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Wng Cdr Lance 'Wildcat' Wade DSO DFC & 2 Bars

Top Scoring American Ace in RAF

Lance Cleo 'Wildcat' Wade was born 1916-11-18 in Broaddus, San Augustine County, Texas, in a small farming community. He was the second son of Bill and Susan Wade, who named him L.C. (only after the RAF required him to present a forename did he call himself Lance Cleo Wade).

Lance Wade CO 145 Sqd

Wade in his Spitfire as CO 145 Sqd

After the family moved to a farm near Reklaw, Texas, in 1922 he worked on the family farm and attended the local school. He was unable to join the US Army Aviation Cadet Program owing to a lack of a college education. Family members recalled that whenever an airplane flew over, Wade would stop whatever he was doing and say, 'Someday I will fly'. In 1934 at age 19, Wade traveled to Tucson, Ariz., to take advantage of a New Deal program, the Civilian Conservation Corps (CCC), which provided jobs for young men. For Wade, however, the CCC work turned out to be much like the farm work he thought he had left behind — driving a team of mules, building roads and planting trees in a national forest.

With war clouds looming, Wade earned a pilot’s license and acquired 80 hours of flying time. Licence in hand, he tried to join the U.S. Army Air Corps, only to be turned down because of his lack of education. Undeterred, he was soon figuring out how to join the RAF.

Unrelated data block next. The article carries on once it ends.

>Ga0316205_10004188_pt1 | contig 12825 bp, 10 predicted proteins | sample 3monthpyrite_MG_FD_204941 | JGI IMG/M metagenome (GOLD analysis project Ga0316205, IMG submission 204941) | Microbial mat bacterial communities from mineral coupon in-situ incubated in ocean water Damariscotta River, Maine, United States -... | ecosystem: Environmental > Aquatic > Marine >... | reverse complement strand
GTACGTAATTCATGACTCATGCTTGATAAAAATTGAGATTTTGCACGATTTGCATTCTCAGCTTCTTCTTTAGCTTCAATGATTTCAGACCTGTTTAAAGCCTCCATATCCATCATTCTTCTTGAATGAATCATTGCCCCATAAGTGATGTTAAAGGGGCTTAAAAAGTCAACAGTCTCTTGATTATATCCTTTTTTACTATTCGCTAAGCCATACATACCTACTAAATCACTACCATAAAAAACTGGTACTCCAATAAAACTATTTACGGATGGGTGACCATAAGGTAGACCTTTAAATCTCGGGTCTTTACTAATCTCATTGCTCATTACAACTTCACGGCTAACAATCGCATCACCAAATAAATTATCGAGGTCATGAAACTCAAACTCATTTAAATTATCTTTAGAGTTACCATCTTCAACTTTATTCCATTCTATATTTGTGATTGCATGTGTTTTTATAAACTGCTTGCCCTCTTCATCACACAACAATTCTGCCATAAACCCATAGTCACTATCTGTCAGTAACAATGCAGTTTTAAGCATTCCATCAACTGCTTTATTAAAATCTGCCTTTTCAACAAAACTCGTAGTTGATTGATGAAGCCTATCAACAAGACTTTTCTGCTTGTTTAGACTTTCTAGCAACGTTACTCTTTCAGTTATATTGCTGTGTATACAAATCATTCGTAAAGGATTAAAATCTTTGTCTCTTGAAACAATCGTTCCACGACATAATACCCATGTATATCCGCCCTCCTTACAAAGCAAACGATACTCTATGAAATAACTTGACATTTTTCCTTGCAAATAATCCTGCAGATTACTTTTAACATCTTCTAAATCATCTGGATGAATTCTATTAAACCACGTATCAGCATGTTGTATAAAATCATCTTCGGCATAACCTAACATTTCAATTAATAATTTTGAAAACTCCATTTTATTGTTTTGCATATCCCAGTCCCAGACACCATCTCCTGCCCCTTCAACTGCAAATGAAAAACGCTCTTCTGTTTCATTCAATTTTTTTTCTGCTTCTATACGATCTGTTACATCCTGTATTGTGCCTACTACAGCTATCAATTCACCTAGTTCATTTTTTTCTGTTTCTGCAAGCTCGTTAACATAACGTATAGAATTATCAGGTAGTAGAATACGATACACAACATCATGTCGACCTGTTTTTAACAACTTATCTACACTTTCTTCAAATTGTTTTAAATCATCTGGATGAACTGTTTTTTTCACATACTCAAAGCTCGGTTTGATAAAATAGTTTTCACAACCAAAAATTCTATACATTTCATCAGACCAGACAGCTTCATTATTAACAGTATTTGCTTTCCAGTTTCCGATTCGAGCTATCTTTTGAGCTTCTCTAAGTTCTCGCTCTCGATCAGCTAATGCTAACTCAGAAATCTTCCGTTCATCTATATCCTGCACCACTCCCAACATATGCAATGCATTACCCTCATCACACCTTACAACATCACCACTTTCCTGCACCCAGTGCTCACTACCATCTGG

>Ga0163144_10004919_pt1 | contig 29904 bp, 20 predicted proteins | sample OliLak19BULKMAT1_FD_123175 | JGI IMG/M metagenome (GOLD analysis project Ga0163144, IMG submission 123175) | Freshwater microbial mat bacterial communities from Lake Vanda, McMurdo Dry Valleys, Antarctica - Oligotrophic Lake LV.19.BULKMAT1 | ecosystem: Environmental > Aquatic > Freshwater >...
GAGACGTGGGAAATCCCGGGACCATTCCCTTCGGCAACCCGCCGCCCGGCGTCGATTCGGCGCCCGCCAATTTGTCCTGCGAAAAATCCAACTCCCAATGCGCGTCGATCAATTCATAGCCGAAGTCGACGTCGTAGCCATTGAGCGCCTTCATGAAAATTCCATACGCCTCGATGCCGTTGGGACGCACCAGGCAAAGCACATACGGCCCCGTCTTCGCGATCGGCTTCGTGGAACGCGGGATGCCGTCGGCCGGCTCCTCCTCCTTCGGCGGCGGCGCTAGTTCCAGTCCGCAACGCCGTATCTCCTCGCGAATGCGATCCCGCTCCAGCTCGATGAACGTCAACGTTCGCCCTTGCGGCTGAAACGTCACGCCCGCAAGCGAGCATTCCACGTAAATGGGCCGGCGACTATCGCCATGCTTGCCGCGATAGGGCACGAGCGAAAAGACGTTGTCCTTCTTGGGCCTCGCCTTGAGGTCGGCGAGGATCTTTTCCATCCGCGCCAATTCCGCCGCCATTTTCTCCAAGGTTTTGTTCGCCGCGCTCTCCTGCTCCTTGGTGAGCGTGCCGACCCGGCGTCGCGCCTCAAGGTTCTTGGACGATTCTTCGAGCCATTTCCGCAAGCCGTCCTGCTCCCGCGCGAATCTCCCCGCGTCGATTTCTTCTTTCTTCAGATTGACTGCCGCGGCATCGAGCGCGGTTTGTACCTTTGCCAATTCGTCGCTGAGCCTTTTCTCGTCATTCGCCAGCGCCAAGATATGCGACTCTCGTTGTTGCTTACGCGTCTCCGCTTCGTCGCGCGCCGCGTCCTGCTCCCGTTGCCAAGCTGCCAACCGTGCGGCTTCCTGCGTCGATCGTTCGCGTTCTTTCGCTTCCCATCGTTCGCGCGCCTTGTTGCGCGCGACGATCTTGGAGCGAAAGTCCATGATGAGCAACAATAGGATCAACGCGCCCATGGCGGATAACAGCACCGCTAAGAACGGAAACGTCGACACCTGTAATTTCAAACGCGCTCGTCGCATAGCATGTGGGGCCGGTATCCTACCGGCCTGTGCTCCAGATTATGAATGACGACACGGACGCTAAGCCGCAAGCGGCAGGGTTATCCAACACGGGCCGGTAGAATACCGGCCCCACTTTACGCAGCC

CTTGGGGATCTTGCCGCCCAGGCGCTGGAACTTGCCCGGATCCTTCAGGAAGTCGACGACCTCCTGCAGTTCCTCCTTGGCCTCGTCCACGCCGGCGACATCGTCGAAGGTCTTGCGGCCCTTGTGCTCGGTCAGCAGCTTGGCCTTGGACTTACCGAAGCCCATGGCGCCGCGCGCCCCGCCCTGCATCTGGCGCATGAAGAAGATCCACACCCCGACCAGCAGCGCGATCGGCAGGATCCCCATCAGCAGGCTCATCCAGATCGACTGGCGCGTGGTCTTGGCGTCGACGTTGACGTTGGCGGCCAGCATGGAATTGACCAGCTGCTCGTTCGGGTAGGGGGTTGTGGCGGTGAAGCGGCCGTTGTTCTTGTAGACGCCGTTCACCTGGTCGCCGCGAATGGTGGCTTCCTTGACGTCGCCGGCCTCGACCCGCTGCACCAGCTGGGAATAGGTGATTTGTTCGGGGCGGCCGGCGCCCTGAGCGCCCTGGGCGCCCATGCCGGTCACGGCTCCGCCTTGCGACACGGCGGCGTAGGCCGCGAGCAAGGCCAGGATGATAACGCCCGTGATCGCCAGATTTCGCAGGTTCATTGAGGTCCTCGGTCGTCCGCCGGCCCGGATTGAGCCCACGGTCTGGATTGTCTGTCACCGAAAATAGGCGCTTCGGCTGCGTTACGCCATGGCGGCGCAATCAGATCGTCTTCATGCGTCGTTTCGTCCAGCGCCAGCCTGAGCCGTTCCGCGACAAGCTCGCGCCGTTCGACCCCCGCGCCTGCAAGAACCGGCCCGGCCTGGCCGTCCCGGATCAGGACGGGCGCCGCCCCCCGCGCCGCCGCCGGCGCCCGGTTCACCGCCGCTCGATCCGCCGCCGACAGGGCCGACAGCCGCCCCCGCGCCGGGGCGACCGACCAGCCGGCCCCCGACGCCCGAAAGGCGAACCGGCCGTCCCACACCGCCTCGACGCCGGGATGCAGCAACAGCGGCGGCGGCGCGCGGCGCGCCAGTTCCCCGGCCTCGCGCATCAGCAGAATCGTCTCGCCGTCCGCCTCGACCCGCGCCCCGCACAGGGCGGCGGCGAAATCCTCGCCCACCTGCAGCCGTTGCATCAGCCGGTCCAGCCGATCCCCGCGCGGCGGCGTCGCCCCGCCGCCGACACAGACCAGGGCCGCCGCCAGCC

Owing to heavy losses during the Battle of Britain, the RAF had started recruiting American pilots for its war effort. Fearful that he might be rejected again, Wade submitted a fictitious resumé in which he claimed that he had learned to fly at age 16, when he and three friends had purchased a plane, He claimed a World War I pilot friend of his father’s had taught them to fly. Wade also said that his father had been an ace in World War I. Years later, on hearing that story, Wade’s cousin Henry Johnson laughed and said that the highest Uncle Bill (Wade’s father) had ever been was the top rail of his farm's fences, and that the family was unaware of any Wades ever owning an airplane. Whatever the facts, in December 1940 Wade was accepted by the RAF.

Britain’s recruitment program resulted in 240 American pilots who flew and fought for England. Most of those men served with 71 Sqd, 121 Sqd and 133 Eagle Sqd, which were made up of American volunteers. In the course of their service, members of the Eagles earned 12 DFCs and one DSO. The battle-tested Eagles also provided the USAAF with valuable combat experience after the United States joined the war. Wade, however, did not serve with the Eagle squadrons but with the regular RAF squadrons, and as a result, his awards and victories are not included in the Eagle tally.